Regulations passed by the Ontario government a decade ago require businesses and organizations in the province to be fully accessible for the disabled by 2025. Although retailers are generally in compliance with the law, shoppers with low vision still face many challenges that limit their independence, Dr. Yu says.
For the study, the researchers conducted focus group interviews with 17 participants with low vision. The participants cited getting to and from the store, dark wall colours and store lighting that was either too low or too bright. They also reported having difficulty distinguishing between shades of clothing colour and reading the fine print on clothing labels and tags. Paying for purchases was also stressful because of their inability to read sales receipts or difficulties using debit and credit card machines. They also reported problems dealing with sales associates who were either reluctant to serve them or provided inappropriate assistance.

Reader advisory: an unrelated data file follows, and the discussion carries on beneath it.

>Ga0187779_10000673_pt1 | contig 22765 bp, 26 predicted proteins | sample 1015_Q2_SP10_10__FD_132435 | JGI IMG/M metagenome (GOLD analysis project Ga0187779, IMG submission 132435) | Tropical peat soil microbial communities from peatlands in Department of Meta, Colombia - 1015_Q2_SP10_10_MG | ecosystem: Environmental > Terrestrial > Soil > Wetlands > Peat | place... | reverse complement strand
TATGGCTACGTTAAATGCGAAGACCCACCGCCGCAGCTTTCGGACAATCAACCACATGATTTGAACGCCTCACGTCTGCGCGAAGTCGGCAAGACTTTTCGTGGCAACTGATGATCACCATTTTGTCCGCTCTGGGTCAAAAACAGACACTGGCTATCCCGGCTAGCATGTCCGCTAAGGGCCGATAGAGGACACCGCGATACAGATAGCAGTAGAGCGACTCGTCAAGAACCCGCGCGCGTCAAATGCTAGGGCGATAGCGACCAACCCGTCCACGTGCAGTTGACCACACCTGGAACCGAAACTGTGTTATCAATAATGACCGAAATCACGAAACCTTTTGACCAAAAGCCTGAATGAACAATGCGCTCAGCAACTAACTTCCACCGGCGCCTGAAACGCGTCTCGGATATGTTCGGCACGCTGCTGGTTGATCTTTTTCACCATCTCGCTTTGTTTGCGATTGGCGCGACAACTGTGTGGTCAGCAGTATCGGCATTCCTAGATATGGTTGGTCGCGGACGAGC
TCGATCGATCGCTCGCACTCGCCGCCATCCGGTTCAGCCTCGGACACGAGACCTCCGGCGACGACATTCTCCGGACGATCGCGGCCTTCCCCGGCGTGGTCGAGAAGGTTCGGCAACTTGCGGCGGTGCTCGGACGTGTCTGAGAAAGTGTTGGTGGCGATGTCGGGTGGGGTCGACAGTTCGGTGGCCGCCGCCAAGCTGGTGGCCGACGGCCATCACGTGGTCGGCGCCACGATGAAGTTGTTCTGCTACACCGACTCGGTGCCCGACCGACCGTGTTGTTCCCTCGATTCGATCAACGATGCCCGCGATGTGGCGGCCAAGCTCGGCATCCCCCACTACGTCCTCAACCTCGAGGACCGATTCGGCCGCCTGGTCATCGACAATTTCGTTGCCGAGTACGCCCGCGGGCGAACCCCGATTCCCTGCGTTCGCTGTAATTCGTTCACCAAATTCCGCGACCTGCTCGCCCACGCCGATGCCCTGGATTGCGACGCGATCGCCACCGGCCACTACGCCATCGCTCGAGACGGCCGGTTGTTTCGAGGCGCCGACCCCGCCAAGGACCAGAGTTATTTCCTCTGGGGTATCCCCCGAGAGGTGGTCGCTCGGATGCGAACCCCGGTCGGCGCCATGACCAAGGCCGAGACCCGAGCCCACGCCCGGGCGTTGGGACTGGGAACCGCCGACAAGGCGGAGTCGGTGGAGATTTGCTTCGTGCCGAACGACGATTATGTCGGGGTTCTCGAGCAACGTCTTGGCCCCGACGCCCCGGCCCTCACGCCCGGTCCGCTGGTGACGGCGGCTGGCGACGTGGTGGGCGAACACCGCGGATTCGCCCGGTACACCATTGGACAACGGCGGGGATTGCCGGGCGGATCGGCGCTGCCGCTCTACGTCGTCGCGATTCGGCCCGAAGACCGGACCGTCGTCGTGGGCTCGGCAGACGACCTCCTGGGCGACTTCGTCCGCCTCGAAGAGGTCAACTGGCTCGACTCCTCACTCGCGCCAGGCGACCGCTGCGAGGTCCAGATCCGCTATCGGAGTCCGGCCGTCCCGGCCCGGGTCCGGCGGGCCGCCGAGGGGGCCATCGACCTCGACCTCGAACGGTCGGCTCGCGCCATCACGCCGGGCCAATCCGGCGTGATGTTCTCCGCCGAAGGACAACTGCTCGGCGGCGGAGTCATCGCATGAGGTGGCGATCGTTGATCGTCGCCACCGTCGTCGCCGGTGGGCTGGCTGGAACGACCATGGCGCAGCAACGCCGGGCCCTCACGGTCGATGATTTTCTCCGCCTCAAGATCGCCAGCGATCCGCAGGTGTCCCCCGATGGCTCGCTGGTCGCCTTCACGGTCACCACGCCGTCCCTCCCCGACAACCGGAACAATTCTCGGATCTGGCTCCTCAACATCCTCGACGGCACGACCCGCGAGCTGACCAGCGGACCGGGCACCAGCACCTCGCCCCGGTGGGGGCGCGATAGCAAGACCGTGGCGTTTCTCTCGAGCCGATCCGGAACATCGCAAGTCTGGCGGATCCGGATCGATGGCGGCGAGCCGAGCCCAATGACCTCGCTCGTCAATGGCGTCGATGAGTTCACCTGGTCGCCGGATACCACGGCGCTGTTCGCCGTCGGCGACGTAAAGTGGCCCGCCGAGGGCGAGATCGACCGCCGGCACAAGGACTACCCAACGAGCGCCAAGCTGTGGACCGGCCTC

The report recommends that stores have a logical layout with unobstructed aisles, easy-to-read signs and uniform non-glare lighting throughout. It also recommends providing receipts with large fonts and, if possible, an audio-enhanced checkout system that announces the price of the purchase. It says sales associates should receive better training on how to provide appropriate assistance to customers with low vision and on the aids they use.
More than 836,000 Canadians are visually impaired. While low vision affects those of all ages, it is more common among older people. Providing accommodations will help these shoppers feel welcome, foster customer loyalty, and ultimately allow retailers to reap financial rewards, says Dr. Yu.